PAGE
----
Lori Wieber: I am from the private sector - an electric utility company - that has both emergency management and meteorology operations groups in house. Is there any element of your partnering effort that would include us?
John Sokich: From a myopic perspective, we could work with you to help us "get the message out," i.e., preparedness type of information and the like. From a broader perspective, if you have a research component to your meteorology or EM operations a collaborative project is an option. Comments on the direction of our products and services to help make sure we're headed in the right direction are also very useful. Given more time, I'm sure we could explore other partnership opportunities -- observational data collection would be a great one
Eldridge Bradley: What are the plans, if any, for changing marine forecasting in Florida and also working with other agencies or organizations for information gathering?
John Sokich: Marine forecasting is something that needs to be addressed by the local office and the Marine Program folks at NWS Headquarters. I'm not versed enough to address that one. As for information gathering, that's a real exciting topic in NWS and across NOAA to use all assets that are available from Federal, state, local and private entities. NOAA/NWS is working toward a "national mesonet" of sorts, obtaining access to all observational data that's available. That, too, is a topic worthy of a lengthy discussion. But we need to harness all the info that's already out there.
cbrown: How is the Spanish only NOAA Weather radio accessed? With the computerized broadcast, is the NWS going to broadcast in multiple Languages at the same time? Valerie's comment is a concern; now that DHS and NWS are working together there is the problem of an increase of events/activations and people will unplug the radio, which is not what we want.
John Sokich: C, you raise excellent points. For NWR broadcasts, I do not believe NWS plans to have multi-lingual broadcasts from the same transmitter. There are technical limitations I don't quite understand. As we touched on earlier, the future of dissemination extends far beyond NWR. As for more than weather information being broadcast on NWR, we certainly hope any emergency events requested by DHS or local emergency managers to be broadcast on NWR are certainly worthy. As we move toward more area specific hazard warnings, we believe the "false alarms" will decrease the "unplug" mode of folks. I agree it's an issue, but using the NWR network to broadcast emergency information is just too good of an opportunity to pass. We need to move forward with our eyes open and your feedback is essential.
Amy Sebring: I understand there are some new digital products that make spatial (GIS) data available. Will there be continued development of spatial data as a priority and some outreach on how to use? I see this as being integral to the Advanced Hydrologic Prediction System (AHPS) in the future for example.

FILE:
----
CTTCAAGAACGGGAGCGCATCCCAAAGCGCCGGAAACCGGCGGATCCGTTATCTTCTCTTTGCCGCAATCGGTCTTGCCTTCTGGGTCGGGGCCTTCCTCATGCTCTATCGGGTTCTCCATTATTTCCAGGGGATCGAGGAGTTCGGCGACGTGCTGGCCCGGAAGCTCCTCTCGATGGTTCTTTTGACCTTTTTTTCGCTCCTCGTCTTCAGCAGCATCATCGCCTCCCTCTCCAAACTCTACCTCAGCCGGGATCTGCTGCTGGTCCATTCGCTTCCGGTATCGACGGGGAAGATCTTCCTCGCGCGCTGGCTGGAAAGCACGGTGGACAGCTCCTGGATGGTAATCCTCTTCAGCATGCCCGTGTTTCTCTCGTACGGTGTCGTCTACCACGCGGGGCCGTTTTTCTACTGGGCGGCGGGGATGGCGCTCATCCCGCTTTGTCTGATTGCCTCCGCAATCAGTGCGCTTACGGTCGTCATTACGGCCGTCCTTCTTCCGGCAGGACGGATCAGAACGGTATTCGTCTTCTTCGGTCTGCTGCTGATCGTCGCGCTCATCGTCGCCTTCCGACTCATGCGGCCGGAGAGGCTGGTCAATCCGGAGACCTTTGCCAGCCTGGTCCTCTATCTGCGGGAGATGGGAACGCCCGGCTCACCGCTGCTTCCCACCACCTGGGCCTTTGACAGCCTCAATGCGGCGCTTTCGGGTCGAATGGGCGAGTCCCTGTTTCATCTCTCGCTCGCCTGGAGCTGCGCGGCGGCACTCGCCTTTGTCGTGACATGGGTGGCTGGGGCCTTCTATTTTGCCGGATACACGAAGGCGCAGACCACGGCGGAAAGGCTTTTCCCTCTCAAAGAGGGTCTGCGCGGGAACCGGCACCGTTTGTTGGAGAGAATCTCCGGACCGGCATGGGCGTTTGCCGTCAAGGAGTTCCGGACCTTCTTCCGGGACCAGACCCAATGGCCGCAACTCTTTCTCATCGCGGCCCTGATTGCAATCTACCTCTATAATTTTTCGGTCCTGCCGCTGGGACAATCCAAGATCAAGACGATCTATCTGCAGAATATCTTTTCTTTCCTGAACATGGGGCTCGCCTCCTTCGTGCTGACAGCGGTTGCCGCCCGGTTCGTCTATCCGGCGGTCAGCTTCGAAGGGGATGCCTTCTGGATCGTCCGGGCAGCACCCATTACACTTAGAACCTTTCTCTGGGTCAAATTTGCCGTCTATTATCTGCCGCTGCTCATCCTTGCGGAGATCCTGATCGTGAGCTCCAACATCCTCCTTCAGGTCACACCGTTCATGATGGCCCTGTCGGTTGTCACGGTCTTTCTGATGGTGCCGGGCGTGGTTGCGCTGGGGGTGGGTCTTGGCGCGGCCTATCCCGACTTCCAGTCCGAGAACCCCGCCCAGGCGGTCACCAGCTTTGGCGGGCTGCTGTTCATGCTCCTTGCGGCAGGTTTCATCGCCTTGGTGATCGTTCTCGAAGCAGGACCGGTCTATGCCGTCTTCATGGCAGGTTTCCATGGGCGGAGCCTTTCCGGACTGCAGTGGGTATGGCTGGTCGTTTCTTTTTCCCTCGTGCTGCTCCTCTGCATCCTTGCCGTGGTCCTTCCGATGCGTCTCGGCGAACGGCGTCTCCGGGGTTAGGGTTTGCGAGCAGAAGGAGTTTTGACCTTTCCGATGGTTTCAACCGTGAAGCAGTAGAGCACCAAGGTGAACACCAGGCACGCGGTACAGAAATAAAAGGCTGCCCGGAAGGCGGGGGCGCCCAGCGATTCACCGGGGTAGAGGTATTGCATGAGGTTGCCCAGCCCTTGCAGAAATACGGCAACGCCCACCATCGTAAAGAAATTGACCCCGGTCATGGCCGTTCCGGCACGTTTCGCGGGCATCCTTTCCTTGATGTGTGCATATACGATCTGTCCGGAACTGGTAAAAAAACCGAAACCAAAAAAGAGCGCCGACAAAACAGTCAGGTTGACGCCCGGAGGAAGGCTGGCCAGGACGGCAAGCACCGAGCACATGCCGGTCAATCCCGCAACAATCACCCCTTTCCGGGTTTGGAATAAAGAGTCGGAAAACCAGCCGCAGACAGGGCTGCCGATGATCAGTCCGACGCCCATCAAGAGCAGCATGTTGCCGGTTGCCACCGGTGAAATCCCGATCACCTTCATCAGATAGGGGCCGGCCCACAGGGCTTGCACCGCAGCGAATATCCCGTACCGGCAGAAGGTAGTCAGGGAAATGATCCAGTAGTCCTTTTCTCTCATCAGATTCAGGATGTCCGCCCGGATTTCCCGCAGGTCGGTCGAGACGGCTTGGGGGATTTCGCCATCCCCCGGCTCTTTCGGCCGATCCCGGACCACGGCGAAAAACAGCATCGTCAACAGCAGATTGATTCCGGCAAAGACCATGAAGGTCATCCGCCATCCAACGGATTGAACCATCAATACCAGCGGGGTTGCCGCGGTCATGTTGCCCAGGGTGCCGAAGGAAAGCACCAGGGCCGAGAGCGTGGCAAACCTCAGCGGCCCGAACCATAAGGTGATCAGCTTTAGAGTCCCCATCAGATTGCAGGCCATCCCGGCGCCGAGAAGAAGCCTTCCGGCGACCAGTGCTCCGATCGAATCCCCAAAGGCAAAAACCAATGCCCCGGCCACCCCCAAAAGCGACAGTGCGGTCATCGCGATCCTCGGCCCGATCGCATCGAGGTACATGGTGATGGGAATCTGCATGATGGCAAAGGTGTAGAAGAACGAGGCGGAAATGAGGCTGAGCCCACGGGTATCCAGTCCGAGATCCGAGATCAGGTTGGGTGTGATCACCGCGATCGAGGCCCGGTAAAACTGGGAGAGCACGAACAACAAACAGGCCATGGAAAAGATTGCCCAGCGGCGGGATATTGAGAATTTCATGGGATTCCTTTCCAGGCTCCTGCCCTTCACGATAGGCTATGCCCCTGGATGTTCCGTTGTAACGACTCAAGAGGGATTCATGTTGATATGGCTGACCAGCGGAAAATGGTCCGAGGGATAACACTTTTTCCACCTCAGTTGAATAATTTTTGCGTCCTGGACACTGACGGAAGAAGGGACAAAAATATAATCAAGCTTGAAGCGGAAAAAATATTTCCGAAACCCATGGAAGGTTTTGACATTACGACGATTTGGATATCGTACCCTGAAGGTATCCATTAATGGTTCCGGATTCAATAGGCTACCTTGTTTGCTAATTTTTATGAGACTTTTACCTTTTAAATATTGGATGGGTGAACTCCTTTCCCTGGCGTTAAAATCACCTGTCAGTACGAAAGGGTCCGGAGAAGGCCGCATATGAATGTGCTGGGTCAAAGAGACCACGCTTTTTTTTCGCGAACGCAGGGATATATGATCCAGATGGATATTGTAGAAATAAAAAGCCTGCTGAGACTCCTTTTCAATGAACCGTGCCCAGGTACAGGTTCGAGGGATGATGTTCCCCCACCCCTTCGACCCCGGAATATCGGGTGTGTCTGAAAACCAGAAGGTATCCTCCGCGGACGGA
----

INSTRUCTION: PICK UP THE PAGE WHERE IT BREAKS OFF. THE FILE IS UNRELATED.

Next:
John Sokich: Amy, you are sure on top of things. As stated on the draft plan, GIS is an important area into which the NWS must expand. It will be much easier to support these types of efforts if we have the Emergency Management community needing information in these new formats (e.g. digital/GIS), and having those types of supportive comments sent to us about where to place our efforts in our Strategic Plan.
Isabel McCurdy: John, budget constraints and restructuring are the order of the day it seems. I am assuming a lot of these messages are automatic given that storms are seasonal and expected. The unexpected can happen so I am wondering is there someone manning 24/7- 365 days per year so the new information gets out quickly?
John Sokich: YES! That is our primary mission and we will be there. There are no plans to ever deviate from 24/7 coverage - 365 days per year. Let me clarify that none of the messages are automatic and a human always is responsible for issuing the messages. While there is automation to help us issue the warnings quicker, a person is always involved in the process.
Avagene Moore: Thats all we have time for today. Thank you, John. We greatly appreciate your effort and time on our behalf today. We trust you will get the input and feedback you need on the NWS Strategic Plan. As a reminder to the audience, the NWS Strategic plan may be viewed at http://www.weather.gov/sp/ and your comments sent to John at John.Sokich@NOAA.gov.
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Again, the transcript of today's session will be posted later today and you will be able to access it from our home page. An announcement will be sent to our Mail Lists when the transcript is available.
Thanks to everyone for participating today. We appreciate you, the audience! We are adjourned but before you go, please help me show our appreciation to John Sokich for a fine job.